Career of Barbara Walters "Noteworthy, Not Legendary," Opines Prof. Jeff McCall '76
May 10, 2014
As ABC's Barbara Walters prepares to retire next week after 53 years in the television industry, Jeff McCall reflects on her career in a column being published in several newspapers across America. The professor of communication at DePauw University writes that some of the glowing assessments of Walters' impact on the world of news and entertainment miss important points.
"Walters was a pioneer in the sense that she helped develop the world of infotainment, the unhealthy mix of news and entertainment," Dr. McCall writes. "She was the first 'news' person to get paid the superstar money. She interviewed many world leaders, including every president in the last 50 years. She succeeded as a woman in an industry that has been largely dominated by males. Her career is noteworthy, to be sure, but calling her legendary and iconic simply exaggerates her status."
The professor, who authored Viewer Discretion Advised: Taking Control of Mass Media Influences, notes, "Walters did, indeed, make a name for herself and made mountains of money for ABC with her prime-time specials, and her work on the newsmagazine 20/20 and daytime chatfest The View. Her career deserves a retrospective, but from a standpoint outside of the ABC public relations office ... She entered the network news world with no journalistic credentials, a fact that bothered the grizzled news veterans of the day. She made history in 1976 when ABC hired her to be the first woman to co-anchor a network evening newscast. The gimmick of hiring a Today host to do a serious newscast never worked. Walters had built her career as a morning gabber, and that didn’t translate to the serious news anchor desk. Walters came on board when the ABC evening news show was mired in last place in the ratings. When she departed the anchor chair in less than two years, ABC was still dead last."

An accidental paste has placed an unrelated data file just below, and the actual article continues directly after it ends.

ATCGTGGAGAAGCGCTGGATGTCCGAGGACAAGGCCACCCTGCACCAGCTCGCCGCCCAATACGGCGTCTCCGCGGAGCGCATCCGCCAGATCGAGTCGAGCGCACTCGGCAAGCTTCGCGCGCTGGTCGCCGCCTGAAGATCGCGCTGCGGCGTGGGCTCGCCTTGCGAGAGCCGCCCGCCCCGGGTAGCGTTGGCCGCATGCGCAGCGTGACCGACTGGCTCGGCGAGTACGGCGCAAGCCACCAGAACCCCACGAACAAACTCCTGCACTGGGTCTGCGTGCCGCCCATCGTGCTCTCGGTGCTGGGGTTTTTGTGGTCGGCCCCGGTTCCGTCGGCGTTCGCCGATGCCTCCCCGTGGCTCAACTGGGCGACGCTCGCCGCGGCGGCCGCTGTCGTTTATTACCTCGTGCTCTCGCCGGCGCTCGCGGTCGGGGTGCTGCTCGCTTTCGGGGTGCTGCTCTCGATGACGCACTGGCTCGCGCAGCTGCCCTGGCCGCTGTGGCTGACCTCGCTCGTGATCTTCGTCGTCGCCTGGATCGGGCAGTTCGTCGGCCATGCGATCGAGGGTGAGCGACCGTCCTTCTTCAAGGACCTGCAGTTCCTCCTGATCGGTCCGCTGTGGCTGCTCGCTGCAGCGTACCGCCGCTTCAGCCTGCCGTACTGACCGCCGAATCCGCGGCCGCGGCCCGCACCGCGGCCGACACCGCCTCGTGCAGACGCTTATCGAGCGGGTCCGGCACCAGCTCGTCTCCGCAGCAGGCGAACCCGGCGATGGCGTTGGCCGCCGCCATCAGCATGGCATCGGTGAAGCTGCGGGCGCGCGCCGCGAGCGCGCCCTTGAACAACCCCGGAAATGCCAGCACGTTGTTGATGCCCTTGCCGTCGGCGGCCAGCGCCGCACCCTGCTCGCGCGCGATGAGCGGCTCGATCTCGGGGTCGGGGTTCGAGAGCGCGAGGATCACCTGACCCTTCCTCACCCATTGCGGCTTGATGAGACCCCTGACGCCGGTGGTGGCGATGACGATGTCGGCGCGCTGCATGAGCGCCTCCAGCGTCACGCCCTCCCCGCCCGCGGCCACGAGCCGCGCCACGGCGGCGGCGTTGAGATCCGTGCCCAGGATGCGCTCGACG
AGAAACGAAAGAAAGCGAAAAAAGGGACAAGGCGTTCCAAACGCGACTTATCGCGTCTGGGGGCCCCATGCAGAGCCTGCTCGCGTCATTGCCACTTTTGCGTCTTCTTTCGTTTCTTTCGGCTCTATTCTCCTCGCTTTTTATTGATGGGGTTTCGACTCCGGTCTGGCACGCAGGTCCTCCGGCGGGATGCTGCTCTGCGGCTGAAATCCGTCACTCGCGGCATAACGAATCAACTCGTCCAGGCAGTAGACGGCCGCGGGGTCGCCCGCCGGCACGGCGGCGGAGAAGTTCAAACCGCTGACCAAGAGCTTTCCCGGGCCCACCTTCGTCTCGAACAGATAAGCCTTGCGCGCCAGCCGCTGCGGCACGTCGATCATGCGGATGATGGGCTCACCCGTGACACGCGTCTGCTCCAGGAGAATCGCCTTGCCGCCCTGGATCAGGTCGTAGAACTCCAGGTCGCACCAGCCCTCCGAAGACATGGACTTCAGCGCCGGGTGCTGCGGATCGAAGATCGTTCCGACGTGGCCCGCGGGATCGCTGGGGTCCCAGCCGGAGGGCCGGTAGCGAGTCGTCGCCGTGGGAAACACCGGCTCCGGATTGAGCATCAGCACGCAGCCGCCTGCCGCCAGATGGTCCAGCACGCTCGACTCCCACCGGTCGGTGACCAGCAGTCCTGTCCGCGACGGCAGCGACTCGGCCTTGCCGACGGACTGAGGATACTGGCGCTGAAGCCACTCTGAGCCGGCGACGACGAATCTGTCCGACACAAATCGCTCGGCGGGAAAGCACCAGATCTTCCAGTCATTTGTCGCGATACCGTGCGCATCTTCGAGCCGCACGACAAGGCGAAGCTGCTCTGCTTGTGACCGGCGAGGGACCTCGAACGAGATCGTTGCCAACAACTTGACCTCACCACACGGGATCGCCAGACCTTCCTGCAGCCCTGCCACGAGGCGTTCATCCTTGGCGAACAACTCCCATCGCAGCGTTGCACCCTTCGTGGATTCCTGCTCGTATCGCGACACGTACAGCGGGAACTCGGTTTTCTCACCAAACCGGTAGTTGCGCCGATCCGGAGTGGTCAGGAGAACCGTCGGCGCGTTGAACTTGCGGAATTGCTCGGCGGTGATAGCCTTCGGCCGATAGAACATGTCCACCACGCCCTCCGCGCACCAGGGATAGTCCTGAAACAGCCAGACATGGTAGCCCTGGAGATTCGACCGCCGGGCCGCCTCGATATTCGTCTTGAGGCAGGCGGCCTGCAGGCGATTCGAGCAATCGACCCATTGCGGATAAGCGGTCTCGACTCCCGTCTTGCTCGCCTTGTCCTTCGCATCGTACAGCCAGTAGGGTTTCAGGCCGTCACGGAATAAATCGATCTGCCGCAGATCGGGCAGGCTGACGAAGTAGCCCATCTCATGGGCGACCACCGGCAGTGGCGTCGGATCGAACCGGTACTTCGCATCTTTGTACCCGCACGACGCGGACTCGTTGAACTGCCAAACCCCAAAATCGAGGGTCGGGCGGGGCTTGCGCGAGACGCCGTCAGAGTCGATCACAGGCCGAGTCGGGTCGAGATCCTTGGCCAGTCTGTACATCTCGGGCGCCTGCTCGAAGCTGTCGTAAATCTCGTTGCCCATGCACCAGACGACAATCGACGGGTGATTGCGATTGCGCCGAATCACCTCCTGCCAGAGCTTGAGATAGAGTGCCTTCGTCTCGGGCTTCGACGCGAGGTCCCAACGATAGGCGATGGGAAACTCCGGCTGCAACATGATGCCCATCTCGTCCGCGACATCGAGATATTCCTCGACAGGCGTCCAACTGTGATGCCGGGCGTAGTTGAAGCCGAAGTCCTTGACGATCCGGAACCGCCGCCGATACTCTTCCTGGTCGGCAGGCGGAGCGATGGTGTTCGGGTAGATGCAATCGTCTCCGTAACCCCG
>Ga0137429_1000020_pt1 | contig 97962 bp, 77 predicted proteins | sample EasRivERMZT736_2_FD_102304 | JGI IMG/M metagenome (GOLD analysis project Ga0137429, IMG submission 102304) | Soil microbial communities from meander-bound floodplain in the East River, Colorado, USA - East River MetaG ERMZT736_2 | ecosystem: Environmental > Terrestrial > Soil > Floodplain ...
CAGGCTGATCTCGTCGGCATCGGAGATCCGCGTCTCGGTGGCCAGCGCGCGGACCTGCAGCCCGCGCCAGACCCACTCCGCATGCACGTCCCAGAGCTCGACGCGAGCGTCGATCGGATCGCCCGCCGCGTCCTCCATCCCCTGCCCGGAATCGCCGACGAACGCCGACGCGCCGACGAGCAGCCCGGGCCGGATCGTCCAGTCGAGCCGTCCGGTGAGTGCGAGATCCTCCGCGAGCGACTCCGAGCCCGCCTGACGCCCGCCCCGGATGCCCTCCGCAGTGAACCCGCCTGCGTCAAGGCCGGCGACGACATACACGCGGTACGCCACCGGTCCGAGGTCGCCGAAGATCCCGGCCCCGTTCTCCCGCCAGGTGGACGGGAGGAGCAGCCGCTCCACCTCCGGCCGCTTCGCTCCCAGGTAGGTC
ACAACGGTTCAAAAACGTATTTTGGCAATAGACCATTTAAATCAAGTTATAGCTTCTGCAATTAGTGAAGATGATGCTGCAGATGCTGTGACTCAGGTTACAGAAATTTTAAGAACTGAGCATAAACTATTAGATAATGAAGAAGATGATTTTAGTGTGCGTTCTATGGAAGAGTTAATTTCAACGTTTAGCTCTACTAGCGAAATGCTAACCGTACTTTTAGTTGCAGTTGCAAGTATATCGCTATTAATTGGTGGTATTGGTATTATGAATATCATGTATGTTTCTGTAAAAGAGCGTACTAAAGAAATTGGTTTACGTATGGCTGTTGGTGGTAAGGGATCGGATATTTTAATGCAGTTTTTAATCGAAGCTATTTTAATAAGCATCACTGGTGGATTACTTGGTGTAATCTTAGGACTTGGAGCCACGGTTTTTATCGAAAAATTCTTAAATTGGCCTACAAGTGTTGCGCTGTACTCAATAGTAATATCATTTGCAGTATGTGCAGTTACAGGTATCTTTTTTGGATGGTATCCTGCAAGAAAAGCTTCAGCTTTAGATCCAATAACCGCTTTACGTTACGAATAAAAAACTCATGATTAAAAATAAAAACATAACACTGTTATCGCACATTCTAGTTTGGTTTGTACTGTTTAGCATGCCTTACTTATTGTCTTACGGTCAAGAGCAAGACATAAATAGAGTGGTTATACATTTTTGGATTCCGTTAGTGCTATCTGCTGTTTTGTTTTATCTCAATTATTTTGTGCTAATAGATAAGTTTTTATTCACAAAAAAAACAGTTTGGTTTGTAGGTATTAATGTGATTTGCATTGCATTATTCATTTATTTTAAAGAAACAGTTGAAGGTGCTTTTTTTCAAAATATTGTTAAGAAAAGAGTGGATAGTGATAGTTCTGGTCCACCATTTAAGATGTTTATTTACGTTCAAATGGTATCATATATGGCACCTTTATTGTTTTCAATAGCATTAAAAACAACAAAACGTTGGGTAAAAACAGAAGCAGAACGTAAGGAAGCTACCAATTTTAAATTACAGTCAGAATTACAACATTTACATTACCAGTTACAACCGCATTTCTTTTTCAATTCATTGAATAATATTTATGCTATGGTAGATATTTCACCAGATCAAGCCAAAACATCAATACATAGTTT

At the time, a TV critic wrote that the move of Walters to the news desk "further blurs the distinction between journalism and entertainment." McCall adds, "Entertainers made huge money, not journalists. Entertainers were celebrities, journalists were supposed to be -- journalists."
The column concludes, "ABC has announced plans to name its New York news headquarters in her honor. ABC must have forgotten that legitimate journalists, such as Peter Jennings, Ted Koppel, Howard K. Smith and Frank Reynolds, also used to work at ABC. Given that Walters was more television personality than television journalist, the canonization that comes with building naming seems out of proportion."
Access the complete essay at the website of the Indianapolis Star.
A former journalist, Jeffrey M. McCall is a 1976 graduate of DePauw and serves as faculty adviser to student radio station WGRE. The professor is regularly called upon to discuss media matters in major publications and has been quoted in stories published by more than 100 newspapers, including articles last month in the Arizona Republic and Yahoo! News. He also penned a recent op-ed on television coverage of economic issues.
Source: Indianapolis StarBack